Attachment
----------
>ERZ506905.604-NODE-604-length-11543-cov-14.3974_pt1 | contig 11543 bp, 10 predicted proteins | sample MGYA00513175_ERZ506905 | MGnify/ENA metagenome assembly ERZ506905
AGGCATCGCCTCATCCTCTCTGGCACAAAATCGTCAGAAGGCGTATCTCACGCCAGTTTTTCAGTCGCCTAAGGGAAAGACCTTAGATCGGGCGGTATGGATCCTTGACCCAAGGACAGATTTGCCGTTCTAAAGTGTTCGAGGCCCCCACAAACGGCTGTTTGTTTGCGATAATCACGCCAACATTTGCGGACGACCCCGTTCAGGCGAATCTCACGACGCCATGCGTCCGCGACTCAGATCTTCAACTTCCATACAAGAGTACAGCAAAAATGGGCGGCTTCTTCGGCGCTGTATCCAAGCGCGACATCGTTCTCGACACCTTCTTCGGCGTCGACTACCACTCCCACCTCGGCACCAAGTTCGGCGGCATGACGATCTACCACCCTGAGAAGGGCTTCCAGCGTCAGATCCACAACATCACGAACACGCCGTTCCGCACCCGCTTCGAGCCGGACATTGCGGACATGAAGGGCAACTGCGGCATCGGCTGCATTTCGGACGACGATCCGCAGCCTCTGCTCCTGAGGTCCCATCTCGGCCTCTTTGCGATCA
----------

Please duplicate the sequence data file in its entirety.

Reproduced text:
>ERZ506905.604-NODE-604-length-11543-cov-14.3974_pt1 | contig 11543 bp, 10 predicted proteins | sample MGYA00513175_ERZ506905 | MGnify/ENA metagenome assembly ERZ506905
AGGCATCGCCTCATCCTCTCTGGCACAAAATCGTCAGAAGGCGTATCTCACGCCAGTTTTTCAGTCGCCTAAGGGAAAGACCTTAGATCGGGCGGTATGGATCCTTGACCCAAGGACAGATTTGCCGTTCTAAAGTGTTCGAGGCCCCCACAAACGGCTGTTTGTTTGCGATAATCACGCCAACATTTGCGGACGACCCCGTTCAGGCGAATCTCACGACGCCATGCGTCCGCGACTCAGATCTTCAACTTCCATACAAGAGTACAGCAAAAATGGGCGGCTTCTTCGGCGCTGTATCCAAGCGCGACATCGTTCTCGACACCTTCTTCGGCGTCGACTACCACTCCCACCTCGGCACCAAGTTCGGCGGCATGACGATCTACCACCCTGAGAAGGGCTTCCAGCGTCAGATCCACAACATCACGAACACGCCGTTCCGCACCCGCTTCGAGCCGGACATTGCGGACATGAAGGGCAACTGCGGCATCGGCTGCATTTCGGACGACGATCCGCAGCCTCTGCTCCTGAGGTCCCATCTCGGCCTCTTTGCGATCA